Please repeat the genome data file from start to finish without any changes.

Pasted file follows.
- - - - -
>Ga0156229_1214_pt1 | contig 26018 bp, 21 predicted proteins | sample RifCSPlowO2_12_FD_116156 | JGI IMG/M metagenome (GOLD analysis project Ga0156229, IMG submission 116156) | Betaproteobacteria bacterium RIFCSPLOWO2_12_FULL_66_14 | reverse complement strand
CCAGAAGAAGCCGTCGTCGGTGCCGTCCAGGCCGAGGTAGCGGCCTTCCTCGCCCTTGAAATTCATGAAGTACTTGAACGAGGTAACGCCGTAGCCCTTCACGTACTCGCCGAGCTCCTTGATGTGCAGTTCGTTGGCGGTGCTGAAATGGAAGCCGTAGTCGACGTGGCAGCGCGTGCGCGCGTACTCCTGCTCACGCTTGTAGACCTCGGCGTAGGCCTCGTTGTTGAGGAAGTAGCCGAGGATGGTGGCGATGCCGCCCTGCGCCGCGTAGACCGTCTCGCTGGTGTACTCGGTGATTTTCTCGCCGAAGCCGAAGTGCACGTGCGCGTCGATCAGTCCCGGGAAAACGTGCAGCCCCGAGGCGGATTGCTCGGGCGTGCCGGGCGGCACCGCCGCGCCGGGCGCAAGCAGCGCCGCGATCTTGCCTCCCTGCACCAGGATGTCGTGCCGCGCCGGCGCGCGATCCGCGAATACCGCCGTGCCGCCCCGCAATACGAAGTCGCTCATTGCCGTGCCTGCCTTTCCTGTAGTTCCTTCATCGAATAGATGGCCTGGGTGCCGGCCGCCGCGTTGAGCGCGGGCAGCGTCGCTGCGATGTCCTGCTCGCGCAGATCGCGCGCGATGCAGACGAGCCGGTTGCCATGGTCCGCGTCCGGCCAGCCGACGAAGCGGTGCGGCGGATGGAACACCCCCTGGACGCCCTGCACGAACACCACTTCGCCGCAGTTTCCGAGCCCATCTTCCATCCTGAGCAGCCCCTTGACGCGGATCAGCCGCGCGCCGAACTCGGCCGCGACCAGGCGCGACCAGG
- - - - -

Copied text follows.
>Ga0156229_1214_pt1 | contig 26018 bp, 21 predicted proteins | sample RifCSPlowO2_12_FD_116156 | JGI IMG/M metagenome (GOLD analysis project Ga0156229, IMG submission 116156) | Betaproteobacteria bacterium RIFCSPLOWO2_12_FULL_66_14 | reverse complement strand
CCAGAAGAAGCCGTCGTCGGTGCCGTCCAGGCCGAGGTAGCGGCCTTCCTCGCCCTTGAAATTCATGAAGTACTTGAACGAGGTAACGCCGTAGCCCTTCACGTACTCGCCGAGCTCCTTGATGTGCAGTTCGTTGGCGGTGCTGAAATGGAAGCCGTAGTCGACGTGGCAGCGCGTGCGCGCGTACTCCTGCTCACGCTTGTAGACCTCGGCGTAGGCCTCGTTGTTGAGGAAGTAGCCGAGGATGGTGGCGATGCCGCCCTGCGCCGCGTAGACCGTCTCGCTGGTGTACTCGGTGATTTTCTCGCCGAAGCCGAAGTGCACGTGCGCGTCGATCAGTCCCGGGAAAACGTGCAGCCCCGAGGCGGATTGCTCGGGCGTGCCGGGCGGCACCGCCGCGCCGGGCGCAAGCAGCGCCGCGATCTTGCCTCCCTGCACCAGGATGTCGTGCCGCGCCGGCGCGCGATCCGCGAATACCGCCGTGCCGCCCCGCAATACGAAGTCGCTCATTGCCGTGCCTGCCTTTCCTGTAGTTCCTTCATCGAATAGATGGCCTGGGTGCCGGCCGCCGCGTTGAGCGCGGGCAGCGTCGCTGCGATGTCCTGCTCGCGCAGATCGCGCGCGATGCAGACGAGCCGGTTGCCATGGTCCGCGTCCGGCCAGCCGACGAAGCGGTGCGGCGGATGGAACACCCCCTGGACGCCCTGCACGAACACCACTTCGCCGCAGTTTCCGAGCCCATCTTCCATCCTGAGCAGCCCCTTGACGCGGATCAGCCGCGCGCCGAACTCGGCCGCGACCAGGCGCGACCAGG